Hmmm....it could be that a lot of America is the same all over...a sort of homogenization seems to have taken place...but perhaps you're discovering something more. That is, even the independent places strongly resemble each other, like there's a sort of fractalness to it: "all funky coffee houses resemble each other" and that all old-fashioned diners look very similar. Maybe, say, in the case of a coffeehouse, people who start coffeehouses do so because they really liked one they went to, and so the one they create contains the same elements as the one they liked, and if that holds true for most people who start independent coffeehouses then maybe a population of "funky coffeehouse owners" develops that shares a certain eclectic style--eventually developing into some "norms" for such coffeehouses. When someone visits for the first time a coffeehouse in a new city they probably compare it to their favorite "back home" and it gets higher marks the more it resembles that favorite. And this tends to reinforce the "type." When I ran a used bookstore for a couple of years I was careful not to stock books that were mildewed or moldy but then people would come in my store for the first time and complain that it didn't have "that old bookstore smell I love." My explaining that the smell they loved was due to dust and mildew and that I was trying to run a clean, well-lighted place, did not seem to satisfy them. Based on their past experiences they had a model in their heads of what a used bookstore had to be, an expectation, and I had failed to meet it. I could tell they felt my store did not measure up.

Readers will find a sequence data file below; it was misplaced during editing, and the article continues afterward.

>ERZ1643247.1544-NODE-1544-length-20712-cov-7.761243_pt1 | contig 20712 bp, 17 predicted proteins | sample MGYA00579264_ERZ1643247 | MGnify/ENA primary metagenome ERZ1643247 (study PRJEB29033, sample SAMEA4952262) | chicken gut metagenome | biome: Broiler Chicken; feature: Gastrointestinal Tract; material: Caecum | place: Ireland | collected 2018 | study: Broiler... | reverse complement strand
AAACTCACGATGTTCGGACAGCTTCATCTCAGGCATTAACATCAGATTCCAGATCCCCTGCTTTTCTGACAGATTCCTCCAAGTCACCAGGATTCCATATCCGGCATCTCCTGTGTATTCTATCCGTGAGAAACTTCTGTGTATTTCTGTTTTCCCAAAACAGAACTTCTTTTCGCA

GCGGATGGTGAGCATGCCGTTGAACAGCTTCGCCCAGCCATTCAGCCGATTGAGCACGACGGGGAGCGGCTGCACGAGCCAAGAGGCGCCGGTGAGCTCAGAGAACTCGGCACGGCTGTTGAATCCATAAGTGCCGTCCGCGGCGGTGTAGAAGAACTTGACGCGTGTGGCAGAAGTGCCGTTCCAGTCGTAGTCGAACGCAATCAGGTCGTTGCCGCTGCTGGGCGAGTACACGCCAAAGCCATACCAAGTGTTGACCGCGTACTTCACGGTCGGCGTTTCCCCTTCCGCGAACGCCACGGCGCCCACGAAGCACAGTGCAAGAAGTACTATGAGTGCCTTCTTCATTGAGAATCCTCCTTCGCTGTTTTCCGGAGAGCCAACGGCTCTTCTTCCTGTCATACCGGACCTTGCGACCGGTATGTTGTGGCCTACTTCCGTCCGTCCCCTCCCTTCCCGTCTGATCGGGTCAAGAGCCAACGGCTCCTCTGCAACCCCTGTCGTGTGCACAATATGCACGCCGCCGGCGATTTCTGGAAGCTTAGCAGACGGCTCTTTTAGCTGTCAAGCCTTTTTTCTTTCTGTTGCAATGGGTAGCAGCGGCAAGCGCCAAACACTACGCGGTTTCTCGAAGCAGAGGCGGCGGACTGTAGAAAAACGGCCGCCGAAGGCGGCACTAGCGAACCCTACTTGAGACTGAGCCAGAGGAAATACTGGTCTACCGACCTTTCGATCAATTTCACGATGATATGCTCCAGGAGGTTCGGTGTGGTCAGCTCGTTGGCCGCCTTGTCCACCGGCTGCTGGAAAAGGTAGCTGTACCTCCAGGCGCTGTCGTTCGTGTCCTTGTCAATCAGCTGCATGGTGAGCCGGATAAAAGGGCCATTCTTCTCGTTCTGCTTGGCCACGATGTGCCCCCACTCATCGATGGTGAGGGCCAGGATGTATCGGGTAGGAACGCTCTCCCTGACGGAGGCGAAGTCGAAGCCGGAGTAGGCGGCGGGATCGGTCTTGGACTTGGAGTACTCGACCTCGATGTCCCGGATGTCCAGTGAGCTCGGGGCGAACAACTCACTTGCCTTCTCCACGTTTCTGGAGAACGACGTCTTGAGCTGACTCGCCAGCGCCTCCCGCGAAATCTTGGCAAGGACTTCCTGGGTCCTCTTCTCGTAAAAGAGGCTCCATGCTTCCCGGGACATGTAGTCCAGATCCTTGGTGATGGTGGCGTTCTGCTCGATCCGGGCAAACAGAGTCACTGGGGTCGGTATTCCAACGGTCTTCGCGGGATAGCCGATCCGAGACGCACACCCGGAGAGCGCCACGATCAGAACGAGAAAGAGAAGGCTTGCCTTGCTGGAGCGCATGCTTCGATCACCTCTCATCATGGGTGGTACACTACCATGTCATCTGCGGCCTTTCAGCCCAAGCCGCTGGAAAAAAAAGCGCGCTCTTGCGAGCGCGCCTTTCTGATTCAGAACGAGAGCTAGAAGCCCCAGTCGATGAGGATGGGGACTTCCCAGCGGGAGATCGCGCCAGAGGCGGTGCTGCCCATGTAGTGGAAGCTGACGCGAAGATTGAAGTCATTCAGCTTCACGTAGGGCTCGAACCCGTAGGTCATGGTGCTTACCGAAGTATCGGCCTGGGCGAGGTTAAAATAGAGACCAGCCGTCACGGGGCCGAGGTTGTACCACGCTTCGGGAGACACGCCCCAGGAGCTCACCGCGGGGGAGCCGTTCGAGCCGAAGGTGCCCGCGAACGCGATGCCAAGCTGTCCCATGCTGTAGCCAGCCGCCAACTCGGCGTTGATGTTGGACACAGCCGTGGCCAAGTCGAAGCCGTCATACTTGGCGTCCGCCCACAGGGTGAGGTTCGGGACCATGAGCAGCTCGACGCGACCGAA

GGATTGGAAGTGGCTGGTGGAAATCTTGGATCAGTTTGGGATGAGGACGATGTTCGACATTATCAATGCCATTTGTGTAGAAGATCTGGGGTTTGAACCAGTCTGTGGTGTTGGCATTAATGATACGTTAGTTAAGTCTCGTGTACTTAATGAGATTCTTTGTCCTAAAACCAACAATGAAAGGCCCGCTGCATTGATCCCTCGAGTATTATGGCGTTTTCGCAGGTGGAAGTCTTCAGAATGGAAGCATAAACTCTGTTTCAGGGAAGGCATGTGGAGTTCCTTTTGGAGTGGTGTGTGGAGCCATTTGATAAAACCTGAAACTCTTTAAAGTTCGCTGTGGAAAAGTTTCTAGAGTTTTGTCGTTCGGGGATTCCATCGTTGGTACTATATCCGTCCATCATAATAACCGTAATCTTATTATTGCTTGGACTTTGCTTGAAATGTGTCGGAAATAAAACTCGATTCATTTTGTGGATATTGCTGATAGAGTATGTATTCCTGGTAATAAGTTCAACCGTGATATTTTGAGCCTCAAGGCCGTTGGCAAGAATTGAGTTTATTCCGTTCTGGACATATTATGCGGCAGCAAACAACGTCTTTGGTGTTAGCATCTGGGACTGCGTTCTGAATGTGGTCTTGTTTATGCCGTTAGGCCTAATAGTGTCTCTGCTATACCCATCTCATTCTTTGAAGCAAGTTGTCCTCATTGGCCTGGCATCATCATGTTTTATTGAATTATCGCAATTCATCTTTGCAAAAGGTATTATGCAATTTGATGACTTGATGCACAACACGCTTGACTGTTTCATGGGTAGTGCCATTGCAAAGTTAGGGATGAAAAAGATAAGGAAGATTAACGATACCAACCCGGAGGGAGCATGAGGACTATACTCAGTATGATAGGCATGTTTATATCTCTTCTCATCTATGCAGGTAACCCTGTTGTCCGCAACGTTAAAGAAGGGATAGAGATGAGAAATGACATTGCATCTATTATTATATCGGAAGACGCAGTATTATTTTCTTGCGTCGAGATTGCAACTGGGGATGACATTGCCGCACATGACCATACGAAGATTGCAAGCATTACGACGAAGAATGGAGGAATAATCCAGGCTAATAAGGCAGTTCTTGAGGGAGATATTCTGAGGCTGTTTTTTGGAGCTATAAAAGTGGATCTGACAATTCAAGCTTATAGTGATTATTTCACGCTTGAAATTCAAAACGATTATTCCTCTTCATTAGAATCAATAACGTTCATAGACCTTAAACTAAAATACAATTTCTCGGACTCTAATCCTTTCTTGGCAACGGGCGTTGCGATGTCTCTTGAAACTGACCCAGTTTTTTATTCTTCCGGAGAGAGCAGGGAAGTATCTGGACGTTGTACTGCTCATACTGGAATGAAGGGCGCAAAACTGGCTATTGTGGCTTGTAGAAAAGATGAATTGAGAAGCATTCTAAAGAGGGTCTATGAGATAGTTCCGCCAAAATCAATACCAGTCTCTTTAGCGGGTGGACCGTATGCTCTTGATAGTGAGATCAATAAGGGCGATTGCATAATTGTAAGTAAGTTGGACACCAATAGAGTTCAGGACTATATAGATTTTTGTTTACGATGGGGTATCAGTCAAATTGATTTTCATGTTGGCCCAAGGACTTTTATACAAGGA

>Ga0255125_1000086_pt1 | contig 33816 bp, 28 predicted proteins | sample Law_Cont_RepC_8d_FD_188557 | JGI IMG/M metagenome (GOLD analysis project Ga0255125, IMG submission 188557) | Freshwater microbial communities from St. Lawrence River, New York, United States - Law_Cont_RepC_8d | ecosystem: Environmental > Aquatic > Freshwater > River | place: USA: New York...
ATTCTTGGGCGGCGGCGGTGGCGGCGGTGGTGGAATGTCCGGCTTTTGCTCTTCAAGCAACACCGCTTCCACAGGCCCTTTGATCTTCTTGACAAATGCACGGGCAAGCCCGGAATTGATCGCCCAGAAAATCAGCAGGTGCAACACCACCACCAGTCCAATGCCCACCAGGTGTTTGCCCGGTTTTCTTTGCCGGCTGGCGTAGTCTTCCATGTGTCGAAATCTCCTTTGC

Then too, all restaurants resemble each other, really, because they all generally have tables, chairs, etc. Maybe if one sees enough places differences tend to be obscured by our perception of the common elements. If I'm sitting at a table on the dock at Nantucket eating oysters how different is it from sitting on a dock eating oysters at a little place on the Rhode Island shore? In both places I'm sitting next to the ocean, on a wooden dock, at a table, in a chair. The oysters may even have come from the same beds....it's possible. The places are very similar but the building I'm sitting in in each case is distinguishable, the waitresses are different, the details of the view are different--in Nantucket I look onto a harbor scene with yachts and ferries coming and going. At Rhode Island the view is smaller, a cove, with private homes and small personal docks. So, very much the same, but different in detail. Maybe being on a long journey such as this one, the experiences begin to bleed into each other, to blur somewhat, and the details get filtered out in the process because the common features are sensorily reinforced and fill the memory. Or it may be that humans become overloaded with novelty after a period of time of unceasing change and so we mentally grab hold of the common, familiar elements....to sort of ground ourselves. But if this were the case one might expect it to be a comfort and it doesn't seem to be that to you, so I'm going with the other idea...that subconscious awareness to the common elements tends to crowd out the details, in time. Don't know if this is balderdash or not....but if not for your insightful RR, Anti-hero, I wouldn't have paused to ponder.... so thanks again for making me think!!